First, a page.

I couldn't help but compare it (unfavourably) to two other books. One (sweet, very sweet, fizzingly feelgood, charming, quirky, funny) was This is Life, which I read happily, grinning from ear to ear, without ever once feeling drowned in syrup. The other, was very definitely an internal journey, dealing with enormous sadness and loss, but holding on to the light and the sweetness to be found, despite life's sorrows - Colm Toibin's Nora Webster, a book which has a relationship with tragedy, death and dying (as this does) but carries its deep messages with a truly light heart and light touch. Sadly, Harold Fry bashed me round the head with its earnest attempt to get me to see the message, and the little quirks that were meant to see me through just wore me down.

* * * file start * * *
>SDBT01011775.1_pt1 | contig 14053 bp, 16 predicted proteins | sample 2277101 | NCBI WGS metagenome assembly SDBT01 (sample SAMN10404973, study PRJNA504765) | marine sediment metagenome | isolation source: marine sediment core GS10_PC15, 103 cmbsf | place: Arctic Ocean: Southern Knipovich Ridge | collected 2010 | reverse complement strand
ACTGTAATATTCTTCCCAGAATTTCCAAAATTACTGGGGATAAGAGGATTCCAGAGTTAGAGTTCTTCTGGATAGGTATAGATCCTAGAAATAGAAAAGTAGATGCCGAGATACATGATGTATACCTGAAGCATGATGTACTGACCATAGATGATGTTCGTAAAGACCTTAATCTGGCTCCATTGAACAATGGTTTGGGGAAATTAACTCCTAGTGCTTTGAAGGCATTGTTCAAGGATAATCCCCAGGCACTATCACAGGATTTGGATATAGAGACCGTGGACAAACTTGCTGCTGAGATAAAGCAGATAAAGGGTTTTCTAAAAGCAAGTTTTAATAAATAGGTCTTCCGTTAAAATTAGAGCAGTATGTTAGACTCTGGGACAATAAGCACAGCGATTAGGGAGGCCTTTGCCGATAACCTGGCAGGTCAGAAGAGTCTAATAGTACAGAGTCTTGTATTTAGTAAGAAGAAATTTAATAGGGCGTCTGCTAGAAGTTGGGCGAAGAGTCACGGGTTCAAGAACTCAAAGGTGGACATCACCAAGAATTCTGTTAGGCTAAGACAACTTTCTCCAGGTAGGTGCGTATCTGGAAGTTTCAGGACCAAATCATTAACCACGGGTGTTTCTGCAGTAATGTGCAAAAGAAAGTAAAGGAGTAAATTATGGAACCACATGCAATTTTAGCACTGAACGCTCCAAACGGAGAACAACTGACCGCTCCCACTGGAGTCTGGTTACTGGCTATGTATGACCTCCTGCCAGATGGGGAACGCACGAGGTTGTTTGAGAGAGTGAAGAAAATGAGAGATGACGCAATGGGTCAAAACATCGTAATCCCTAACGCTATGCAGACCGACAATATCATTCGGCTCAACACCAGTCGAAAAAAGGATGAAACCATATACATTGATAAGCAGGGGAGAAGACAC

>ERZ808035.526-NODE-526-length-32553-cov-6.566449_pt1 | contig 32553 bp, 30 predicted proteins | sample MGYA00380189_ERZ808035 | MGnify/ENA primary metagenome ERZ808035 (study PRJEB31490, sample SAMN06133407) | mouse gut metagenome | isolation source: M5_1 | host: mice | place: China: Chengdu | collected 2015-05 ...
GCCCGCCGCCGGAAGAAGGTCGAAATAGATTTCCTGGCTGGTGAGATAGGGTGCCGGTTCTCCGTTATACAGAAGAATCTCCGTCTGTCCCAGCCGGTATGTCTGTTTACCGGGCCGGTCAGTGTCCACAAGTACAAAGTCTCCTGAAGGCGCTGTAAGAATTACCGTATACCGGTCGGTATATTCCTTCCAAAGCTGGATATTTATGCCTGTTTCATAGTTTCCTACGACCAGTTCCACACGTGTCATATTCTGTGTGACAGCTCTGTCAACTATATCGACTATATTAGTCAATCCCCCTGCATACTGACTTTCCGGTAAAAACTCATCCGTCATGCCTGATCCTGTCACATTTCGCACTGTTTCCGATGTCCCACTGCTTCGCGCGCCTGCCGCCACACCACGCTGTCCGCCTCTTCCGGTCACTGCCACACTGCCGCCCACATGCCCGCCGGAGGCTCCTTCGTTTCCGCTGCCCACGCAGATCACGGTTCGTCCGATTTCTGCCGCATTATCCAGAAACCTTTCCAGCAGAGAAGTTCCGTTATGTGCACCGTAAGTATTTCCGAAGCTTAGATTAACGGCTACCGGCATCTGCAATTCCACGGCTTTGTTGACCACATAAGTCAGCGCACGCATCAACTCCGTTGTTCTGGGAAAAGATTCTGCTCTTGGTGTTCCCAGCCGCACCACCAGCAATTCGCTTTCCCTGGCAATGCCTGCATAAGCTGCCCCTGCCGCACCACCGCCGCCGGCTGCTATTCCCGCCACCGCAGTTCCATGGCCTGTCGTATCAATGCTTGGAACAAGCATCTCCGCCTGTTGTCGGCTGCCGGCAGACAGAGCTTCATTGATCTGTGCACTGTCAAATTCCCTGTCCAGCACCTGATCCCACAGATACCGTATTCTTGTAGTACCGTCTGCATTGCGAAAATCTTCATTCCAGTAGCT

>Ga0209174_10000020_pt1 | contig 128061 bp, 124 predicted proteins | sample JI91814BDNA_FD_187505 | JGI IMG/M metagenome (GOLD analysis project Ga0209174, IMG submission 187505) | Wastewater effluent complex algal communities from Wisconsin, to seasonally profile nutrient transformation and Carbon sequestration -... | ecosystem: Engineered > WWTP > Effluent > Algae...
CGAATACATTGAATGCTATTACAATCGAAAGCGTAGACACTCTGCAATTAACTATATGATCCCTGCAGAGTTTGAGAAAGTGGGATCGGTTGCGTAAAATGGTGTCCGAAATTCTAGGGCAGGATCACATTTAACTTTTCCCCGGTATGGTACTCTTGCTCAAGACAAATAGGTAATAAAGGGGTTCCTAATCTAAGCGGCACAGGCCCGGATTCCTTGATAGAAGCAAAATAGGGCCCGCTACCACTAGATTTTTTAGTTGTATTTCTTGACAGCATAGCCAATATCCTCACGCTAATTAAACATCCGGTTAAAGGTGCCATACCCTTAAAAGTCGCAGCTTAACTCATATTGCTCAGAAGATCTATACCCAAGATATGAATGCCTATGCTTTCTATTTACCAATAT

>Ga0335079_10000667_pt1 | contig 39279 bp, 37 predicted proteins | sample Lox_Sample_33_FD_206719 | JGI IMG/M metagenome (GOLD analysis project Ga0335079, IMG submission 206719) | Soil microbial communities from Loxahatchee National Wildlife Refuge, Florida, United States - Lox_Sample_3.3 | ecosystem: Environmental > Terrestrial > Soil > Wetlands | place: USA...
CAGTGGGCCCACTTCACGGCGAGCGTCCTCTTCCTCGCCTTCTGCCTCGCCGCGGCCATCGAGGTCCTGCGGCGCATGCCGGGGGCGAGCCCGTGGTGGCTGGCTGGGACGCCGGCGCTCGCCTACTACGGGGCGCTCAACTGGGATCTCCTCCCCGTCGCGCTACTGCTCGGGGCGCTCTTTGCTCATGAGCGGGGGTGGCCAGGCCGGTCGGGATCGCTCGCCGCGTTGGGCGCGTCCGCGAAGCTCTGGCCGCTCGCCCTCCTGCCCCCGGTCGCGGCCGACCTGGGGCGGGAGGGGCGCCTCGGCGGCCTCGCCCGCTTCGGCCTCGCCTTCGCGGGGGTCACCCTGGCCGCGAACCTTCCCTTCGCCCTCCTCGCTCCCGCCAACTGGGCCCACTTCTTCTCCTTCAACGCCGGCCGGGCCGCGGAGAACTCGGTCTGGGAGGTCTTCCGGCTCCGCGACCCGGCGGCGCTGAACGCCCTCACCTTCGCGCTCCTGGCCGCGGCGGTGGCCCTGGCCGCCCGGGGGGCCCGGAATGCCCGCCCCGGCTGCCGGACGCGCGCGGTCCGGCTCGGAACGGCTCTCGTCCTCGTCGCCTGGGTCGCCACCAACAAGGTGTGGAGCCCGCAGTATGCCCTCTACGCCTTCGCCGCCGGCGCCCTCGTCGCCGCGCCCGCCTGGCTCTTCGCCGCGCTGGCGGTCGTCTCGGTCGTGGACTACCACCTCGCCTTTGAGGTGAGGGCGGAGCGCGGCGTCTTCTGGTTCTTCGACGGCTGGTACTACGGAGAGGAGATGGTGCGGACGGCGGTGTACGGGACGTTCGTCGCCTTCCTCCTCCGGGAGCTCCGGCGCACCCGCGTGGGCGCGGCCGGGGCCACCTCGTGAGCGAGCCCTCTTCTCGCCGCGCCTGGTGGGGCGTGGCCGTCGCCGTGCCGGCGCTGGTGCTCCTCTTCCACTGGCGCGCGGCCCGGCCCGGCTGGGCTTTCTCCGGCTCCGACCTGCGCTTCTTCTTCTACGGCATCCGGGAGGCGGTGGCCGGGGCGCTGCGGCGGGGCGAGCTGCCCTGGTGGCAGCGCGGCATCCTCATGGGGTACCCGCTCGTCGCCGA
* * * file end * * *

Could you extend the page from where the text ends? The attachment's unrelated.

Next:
Comment Comments (2) | Permalink | Most recent comment: Dec 11, 2014 7:21 PM GMT

Page: 1 | 2 | 3 | 4 | 5 | 6 | 7 | 8 | 9 | 10 | 11-20